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DeSantis tries to lure shippers to Jacksonville port

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Raymon Tronosco
/
WJCT News
Gov. Ron DeSantis speaks at JAXPORT on Tuesday, Oct. 19, 2021.

Gov. Ron DeSantis is trying to convince cargo companies they can avoid shipping delays at other ports by rerouting their containers to JAXPORT.

DeSantis told reporters in Jacksonville on Tuesday that Florida’s ports will offer incentives to offset the cost of rerouting ships.

“Florida's here, we've got capacity, and we also have incentive packages to make it worth your while to be able to bring your business to our port,” DeSantis said.

But whether the move would solve shipping problems that are pinching consumers is questionable, some experts say.

Nearly 1.5 million containers moved through JAXPORT this last fiscal year, a record, according to CEO Eric Green. Despite the increase, the port has not experienced the delays that have left ships backed up at ports elsewhere in the country, loaded with goods that can't get to consumers.

The pandemic, manufacturing delays, labor shortages and the holiday shopping season all are creating the supply chain issues around the world.

“The success of this year’s holiday season depends on shippers and ocean carriers diversifying their port calls and utilizing uncongested ports like ours,” Greene said.

The governor was not specific about what type of incentives might attract more shippers here, and he did not accept questions from reporters during the press conference Tuesday.

Port representative Chelsea Kavanagh said in a statement: "Incentives are available on a per-container rate for new ocean carrier services calling JAXPORT. The rate is negotiable and varies depending on a variety of factors related to the specifics of the service."

Even with discounts, Florida may not be a feasible solution for the worst of the nation’s supply chain problems, one expert said.

The director of the University of Florida’s Supply Chain Management Center, Asoo Vakharia, said rerouting ships to Jacksonville could just push delays down the line to trucking companies, and eventually to consumers.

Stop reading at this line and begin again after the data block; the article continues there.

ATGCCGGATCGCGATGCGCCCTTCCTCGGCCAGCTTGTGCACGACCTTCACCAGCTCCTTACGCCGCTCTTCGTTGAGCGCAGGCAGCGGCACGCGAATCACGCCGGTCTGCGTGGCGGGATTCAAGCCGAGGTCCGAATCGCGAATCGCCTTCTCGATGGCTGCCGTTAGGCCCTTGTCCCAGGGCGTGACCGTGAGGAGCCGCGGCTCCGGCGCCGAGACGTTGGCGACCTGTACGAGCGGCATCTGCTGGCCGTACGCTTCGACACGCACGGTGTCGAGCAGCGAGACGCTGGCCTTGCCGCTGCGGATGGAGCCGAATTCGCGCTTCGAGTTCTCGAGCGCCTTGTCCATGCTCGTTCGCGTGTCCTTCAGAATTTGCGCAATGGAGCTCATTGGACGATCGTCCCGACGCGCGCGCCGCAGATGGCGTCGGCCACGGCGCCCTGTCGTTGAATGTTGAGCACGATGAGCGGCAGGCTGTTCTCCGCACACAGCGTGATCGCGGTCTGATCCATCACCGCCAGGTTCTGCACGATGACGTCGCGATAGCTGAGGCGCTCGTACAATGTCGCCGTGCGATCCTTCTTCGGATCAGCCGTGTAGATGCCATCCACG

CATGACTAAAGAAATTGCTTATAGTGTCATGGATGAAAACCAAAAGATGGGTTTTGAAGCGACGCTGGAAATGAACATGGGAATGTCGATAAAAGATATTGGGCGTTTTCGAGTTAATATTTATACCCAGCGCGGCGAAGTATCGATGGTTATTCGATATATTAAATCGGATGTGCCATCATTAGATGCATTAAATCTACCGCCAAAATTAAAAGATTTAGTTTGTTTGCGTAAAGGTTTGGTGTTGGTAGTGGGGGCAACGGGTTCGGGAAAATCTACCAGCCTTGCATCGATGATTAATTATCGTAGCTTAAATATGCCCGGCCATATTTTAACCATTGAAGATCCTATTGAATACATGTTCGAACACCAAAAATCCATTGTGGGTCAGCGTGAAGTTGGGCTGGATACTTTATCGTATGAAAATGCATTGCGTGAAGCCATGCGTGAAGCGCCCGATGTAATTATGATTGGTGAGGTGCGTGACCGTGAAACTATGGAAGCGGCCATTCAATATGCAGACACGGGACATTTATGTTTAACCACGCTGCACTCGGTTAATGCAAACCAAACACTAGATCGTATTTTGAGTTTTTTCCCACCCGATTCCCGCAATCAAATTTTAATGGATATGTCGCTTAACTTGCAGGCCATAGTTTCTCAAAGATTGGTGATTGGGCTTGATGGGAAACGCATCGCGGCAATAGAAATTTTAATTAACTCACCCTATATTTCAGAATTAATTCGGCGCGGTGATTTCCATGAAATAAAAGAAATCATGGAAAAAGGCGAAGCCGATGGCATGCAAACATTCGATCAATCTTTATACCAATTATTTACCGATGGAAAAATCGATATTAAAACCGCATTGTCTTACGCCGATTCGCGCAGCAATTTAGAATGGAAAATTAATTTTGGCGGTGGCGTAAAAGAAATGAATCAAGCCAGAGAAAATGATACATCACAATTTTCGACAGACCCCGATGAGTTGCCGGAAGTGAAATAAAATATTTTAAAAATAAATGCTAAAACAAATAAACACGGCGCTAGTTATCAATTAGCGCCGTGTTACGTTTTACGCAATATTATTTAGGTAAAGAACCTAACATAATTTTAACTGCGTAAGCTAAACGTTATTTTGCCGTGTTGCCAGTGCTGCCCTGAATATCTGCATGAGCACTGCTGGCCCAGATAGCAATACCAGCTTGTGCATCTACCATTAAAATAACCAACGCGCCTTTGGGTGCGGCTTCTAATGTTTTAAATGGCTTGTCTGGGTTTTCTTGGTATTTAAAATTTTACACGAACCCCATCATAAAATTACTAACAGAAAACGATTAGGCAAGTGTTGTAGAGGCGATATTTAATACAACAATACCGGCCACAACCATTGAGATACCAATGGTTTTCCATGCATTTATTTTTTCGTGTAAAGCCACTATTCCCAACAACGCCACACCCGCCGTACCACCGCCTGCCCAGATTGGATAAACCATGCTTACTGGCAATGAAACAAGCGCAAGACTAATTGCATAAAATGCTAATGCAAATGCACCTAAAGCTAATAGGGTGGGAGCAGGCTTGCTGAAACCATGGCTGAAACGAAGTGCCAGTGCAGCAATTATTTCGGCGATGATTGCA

“Getting the stuff to Jacksonville is one thing, but then how do we get it from Jacksonville to where the product is actually needed?” Vakharia said. “There is all this shipping, internal infrastructure networks that are already set up.”

He added that while JAXPORT may be able to offset some of the costs of rerouting ships for now, it isn’t necessarily a long-term solution. JAXPORT isn’t deep enough to accommodate the larger, longer ships that are most economical for some shipping companies.

“Currently, it's not economical for them to have smaller vessels,” Vakharia said. “In an emergency setting, you can employ shorter vessels or smaller vessels, but essentially, you will drive up the cost.”

Jacksonville City Council voted last year to loan JAXPORT $75 million to deepen its waterway from 40 feet to 47 feet to accommodate more cargo. According to JAXPORT, that project is set to be completed by 2022. The nation’s largest port, in Los Angeles, is 53 feet deep.

JAXPORT did recently win business from at least one shipper who was tired of waiting in long lines elsewhere. The European-US shipper Hapag-Lloyd temporarily added JAXPORT to its route for at least the next two months.

WJCT reporter Raymon Tronosco contributed to this report.